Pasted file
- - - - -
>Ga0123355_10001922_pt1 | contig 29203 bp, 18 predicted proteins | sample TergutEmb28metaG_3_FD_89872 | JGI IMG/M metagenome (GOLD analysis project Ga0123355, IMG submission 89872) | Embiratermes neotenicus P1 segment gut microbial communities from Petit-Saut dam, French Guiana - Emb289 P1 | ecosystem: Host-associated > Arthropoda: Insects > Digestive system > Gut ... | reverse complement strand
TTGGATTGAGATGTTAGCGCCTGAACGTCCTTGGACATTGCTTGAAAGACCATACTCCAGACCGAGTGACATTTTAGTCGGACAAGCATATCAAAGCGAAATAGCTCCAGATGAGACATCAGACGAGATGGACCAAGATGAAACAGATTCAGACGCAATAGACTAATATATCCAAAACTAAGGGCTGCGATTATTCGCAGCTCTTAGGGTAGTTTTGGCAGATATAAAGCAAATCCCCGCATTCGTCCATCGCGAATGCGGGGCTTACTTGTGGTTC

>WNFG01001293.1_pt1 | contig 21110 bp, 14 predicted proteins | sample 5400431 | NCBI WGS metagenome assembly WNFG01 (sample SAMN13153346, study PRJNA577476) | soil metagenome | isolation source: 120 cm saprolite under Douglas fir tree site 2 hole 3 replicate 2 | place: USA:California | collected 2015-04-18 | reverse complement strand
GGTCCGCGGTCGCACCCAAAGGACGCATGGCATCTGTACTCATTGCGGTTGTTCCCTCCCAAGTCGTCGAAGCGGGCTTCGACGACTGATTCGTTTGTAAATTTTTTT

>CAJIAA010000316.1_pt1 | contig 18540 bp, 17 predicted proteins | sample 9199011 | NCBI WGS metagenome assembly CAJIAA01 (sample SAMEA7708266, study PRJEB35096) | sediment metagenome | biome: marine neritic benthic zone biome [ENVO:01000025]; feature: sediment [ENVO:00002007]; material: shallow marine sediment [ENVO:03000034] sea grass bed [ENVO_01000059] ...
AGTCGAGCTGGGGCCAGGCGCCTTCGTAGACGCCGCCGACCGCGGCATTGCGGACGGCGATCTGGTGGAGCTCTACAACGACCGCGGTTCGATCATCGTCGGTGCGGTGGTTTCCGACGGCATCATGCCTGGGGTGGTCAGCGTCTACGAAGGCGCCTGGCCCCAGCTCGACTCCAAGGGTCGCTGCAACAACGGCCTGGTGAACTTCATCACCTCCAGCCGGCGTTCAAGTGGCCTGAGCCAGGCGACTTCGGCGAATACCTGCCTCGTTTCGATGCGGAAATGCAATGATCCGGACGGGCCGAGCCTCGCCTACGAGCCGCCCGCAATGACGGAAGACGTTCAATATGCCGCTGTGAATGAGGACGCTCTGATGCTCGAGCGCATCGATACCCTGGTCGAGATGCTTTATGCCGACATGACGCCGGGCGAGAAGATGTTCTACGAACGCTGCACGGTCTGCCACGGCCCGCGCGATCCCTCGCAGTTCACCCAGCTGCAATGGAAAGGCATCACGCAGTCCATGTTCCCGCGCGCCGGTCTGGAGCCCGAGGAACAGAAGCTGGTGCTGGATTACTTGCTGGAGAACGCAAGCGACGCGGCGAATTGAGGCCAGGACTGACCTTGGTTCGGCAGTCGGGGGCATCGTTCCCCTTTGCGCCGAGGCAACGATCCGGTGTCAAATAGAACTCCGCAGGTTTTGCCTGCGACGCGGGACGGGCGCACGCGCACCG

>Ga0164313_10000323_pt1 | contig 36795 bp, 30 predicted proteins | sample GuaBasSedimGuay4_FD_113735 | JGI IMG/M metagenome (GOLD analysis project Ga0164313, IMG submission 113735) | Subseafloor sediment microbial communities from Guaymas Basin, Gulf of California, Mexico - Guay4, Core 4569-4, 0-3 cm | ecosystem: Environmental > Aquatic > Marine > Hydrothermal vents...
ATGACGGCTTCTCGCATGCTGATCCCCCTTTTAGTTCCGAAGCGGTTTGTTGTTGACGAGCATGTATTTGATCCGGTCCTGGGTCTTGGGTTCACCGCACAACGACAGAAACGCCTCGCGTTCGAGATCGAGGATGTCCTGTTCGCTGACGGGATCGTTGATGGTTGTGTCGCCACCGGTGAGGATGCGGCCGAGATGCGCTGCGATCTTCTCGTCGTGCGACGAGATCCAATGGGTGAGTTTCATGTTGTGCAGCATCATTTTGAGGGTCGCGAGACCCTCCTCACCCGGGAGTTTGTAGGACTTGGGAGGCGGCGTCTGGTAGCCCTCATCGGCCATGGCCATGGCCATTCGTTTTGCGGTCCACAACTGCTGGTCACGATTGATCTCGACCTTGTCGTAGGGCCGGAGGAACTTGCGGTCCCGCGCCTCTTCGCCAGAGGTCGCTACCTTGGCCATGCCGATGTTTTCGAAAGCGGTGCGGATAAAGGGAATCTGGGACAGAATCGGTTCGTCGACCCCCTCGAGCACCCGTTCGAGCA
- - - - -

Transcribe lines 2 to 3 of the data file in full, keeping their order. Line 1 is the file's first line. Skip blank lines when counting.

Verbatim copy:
TTGGATTGAGATGTTAGCGCCTGAACGTCCTTGGACATTGCTTGAAAGACCATACTCCAGACCGAGTGACATTTTAGTCGGACAAGCATATCAAAGCGAAATAGCTCCAGATGAGACATCAGACGAGATGGACCAAGATGAAACAGATTCAGACGCAATAGACTAATATATCCAAAACTAAGGGCTGCGATTATTCGCAGCTCTTAGGGTAGTTTTGGCAGATATAAAGCAAATCCCCGCATTCGTCCATCGCGAATGCGGGGCTTACTTGTGGTTC

>WNFG01001293.1_pt1 | contig 21110 bp, 14 predicted proteins | sample 5400431 | NCBI WGS metagenome assembly WNFG01 (sample SAMN13153346, study PRJNA577476) | soil metagenome | isolation source: 120 cm saprolite under Douglas fir tree site 2 hole 3 replicate 2 | place: USA:California | collected 2015-04-18 | reverse complement strand